First and foremost eat a healthy diet rich in vitamins and antioxidants-vegetables and fruits, green smoothies and soups with added healing herbs and spices such as garlic, ginger, onion, and turmeric. Apple cider vinegar added to your food or taken as a drink has long been known to heal sore throats, colds, and viruses. Horseradish root is an excellent natural antibiotic and decongestant great for loosening mucous or encouraging a blocked sinus to drain. Avoid sugar except for raw honey, which has long been used for its antibiotic properties. Honey added to a cup of ginger tea and sprinkled with a pinch of cayenne pepper is an excellent sore throat remedy.
My favorite natural remedy is garlic. I carry garlic with me when I travel and at the first sign that I feel like there is a bug in me. I eat raw garlic chopped up on bread or mixed with my food. When I am dining out, I don’t hesitate to ask my waitress or waiter to bring me a side of chopped garlic. And yes sometimes you do reek to those around. There is a famous quote “Since garlic then hath powers to save from death, bear with it though it makes unsavory breath.” – Salerno Regimen of Health.
I can remember a time when I was traveling and while at the airport waiting for a flight, I felt like I was coming down with something. I went to one of the airport restaurants and ordered hot soup and a side of garlic. I ate it all. While on the airplane I heard the people in the seats behind me saying “ I smell garlic. Wow! I bet she just ate Italian food!.” It seemed my garlic ingestion was noticeable.
And speaking of garlic, check out my recipe for Garlic Soup.
MARY’S GARLIC SOUP
Start with Chicken or Vegetable Broth (You can use any clear soup or make your own with bullion cubes). Bring to a boil
Add Several cloves of fresh garlic cut up. (I add as many as 10 cloves to about 4 cups of broth) Use as much as you can stand and don’t over cook the garlic.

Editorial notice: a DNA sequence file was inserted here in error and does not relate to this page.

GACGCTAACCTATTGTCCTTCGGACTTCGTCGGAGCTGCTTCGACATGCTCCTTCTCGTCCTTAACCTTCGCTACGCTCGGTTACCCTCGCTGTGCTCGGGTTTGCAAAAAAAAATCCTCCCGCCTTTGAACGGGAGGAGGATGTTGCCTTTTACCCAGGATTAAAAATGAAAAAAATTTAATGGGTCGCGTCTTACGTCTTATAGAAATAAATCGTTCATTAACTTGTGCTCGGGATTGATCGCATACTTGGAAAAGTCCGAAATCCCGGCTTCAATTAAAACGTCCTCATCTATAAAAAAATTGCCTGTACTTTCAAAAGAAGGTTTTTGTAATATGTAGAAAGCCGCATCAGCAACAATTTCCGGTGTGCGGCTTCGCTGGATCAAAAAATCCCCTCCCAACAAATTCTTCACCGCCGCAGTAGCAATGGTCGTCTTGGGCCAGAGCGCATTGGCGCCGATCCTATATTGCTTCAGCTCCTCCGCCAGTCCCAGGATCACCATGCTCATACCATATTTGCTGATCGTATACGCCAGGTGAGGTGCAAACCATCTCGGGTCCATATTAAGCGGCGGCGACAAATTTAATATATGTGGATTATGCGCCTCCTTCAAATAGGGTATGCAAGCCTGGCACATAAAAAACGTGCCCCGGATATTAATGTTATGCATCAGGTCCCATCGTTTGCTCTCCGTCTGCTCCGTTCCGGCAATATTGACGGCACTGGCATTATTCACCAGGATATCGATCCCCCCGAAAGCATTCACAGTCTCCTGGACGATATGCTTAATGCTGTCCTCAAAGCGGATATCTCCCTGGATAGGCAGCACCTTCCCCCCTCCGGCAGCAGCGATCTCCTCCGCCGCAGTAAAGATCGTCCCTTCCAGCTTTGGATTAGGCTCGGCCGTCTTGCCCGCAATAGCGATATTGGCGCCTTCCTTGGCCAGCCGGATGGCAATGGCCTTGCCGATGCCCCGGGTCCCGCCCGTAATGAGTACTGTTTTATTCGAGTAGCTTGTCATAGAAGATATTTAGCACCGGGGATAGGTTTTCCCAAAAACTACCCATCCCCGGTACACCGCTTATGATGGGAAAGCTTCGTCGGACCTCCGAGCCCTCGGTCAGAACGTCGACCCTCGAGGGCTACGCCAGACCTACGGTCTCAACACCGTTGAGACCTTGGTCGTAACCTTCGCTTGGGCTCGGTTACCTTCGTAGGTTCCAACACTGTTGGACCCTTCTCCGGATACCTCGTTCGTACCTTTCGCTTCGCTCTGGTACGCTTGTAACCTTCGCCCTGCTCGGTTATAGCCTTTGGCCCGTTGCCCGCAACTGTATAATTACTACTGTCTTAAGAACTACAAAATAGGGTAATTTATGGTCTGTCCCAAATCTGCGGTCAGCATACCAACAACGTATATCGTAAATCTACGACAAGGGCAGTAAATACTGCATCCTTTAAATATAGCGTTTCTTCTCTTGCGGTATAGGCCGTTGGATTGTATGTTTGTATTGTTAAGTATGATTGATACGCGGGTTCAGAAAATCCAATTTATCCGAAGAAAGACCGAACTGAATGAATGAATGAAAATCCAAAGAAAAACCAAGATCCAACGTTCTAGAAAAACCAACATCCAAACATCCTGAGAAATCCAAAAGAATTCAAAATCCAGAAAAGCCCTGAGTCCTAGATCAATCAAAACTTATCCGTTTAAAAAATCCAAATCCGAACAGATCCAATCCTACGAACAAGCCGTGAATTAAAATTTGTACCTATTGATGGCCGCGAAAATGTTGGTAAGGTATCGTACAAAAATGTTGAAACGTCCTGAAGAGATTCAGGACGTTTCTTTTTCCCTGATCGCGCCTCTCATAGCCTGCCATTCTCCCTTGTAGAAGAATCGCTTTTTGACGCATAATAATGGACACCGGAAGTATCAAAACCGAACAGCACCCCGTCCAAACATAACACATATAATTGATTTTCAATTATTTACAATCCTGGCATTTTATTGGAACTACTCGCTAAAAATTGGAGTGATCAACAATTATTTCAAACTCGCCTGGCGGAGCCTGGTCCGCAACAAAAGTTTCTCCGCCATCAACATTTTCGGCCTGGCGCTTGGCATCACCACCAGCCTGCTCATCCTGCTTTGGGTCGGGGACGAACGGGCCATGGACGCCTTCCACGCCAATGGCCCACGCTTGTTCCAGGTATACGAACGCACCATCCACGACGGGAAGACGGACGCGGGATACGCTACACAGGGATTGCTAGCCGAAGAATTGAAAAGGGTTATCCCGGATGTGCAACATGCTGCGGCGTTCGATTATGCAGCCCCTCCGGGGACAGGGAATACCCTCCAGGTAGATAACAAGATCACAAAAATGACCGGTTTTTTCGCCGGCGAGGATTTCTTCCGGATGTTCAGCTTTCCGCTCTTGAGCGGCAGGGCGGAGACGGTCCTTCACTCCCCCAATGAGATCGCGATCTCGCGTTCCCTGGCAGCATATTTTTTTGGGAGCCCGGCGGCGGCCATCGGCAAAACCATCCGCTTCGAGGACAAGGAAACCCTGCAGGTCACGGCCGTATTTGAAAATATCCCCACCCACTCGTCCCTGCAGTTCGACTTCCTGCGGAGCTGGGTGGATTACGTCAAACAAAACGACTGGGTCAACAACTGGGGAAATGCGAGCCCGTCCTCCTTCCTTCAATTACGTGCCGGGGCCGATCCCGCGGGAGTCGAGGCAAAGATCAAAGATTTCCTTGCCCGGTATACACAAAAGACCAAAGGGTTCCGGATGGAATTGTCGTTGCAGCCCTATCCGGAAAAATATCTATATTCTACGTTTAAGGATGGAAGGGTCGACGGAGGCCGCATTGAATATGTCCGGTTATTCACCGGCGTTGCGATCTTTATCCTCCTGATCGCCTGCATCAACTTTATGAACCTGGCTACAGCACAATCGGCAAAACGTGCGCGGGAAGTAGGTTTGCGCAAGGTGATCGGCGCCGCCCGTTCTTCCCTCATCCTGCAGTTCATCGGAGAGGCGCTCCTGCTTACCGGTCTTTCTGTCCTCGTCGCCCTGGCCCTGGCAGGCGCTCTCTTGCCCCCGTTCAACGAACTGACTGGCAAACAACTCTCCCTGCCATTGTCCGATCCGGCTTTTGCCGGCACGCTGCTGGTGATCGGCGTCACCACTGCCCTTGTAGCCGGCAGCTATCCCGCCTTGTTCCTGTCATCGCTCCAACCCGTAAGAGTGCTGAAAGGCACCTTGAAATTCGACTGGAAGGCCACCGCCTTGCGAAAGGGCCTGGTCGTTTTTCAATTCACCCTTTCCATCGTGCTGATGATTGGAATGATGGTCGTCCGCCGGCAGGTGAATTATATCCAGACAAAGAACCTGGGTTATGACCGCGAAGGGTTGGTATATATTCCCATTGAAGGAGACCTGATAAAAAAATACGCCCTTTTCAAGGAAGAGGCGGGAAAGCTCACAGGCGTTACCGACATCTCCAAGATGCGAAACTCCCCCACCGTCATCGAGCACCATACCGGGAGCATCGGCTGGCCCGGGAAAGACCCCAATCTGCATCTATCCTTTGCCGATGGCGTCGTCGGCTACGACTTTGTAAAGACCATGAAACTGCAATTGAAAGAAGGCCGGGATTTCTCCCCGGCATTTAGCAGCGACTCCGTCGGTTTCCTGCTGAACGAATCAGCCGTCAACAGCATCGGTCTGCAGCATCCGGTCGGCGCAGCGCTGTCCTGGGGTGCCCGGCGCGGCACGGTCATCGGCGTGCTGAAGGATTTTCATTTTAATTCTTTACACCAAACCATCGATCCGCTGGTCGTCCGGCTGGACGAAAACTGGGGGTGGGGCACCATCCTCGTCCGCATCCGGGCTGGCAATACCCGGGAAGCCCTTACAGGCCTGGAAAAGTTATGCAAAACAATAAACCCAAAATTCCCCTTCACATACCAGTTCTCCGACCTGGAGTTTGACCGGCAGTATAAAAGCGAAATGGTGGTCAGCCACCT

Simmer the soup with the garlic for a minute or two. (Another variation is to sauté the garlic in the pan before adding the broth. This makes the garlic more tolerable if you don’t like it raw.) I eat garlic raw so I cook as little as possible.
Remove from heat and add: 1 tsp of Apple Cider Vinegar. Sprinkle with Cayenne pepper. (According to taste -a dash can create quite a tang so add according to what you can tolerate).
Other helpful spices are Turmeric, Cumin and Ginger which all have healing properties.
Another variation is to add a beaten egg to the boiling broth like egg drop soup.
If you want to make a more hearty soup, go ahead and add some cooked chicken, turkey or sautéed vegetables. Onions are always good for healing.
Be sure to chew the garlic pieces when you eat the soup.
Enjoy! And Be Well!
“If every 8 year old in the world is taught meditation, we will eliminate violence from the world within one generation.” -The Dalai Lama
This year I thought a great idea would be to give my grandchildren (ages 8, 8, 6 and 3) each their own meditations cushions – known as zafus, a large square cushion topped with a zabuton, a puffy little pillow to sit on. Anxiety is an epidemic in children and adolescents and it would benefit more promotion of mindfulness and meditation. I was so excited. They picked their colors pinks, greens, blues, and yellows. I ordered accordingly. I carefully reviewed children’s books on the subject of mindfulness and chose a different book for each child based on their individual personalities. I also gave them each a meditation CD and in each of their gift bags was a small little Buddha-each a different color representing various spiritual aspects-faith, hope, peace, and love. I carefully laid their cushions side by side in our lower rec room and imagined they would see them, sit on them, enjoy their books and begin their practice.
That morning, I sat in meditation for 20 minutes on my own new set of yellow cushions and what came to me was a small voice stating I had expectations and needed to let them go. But of course I did not listen to the inner voice and this is how it played out.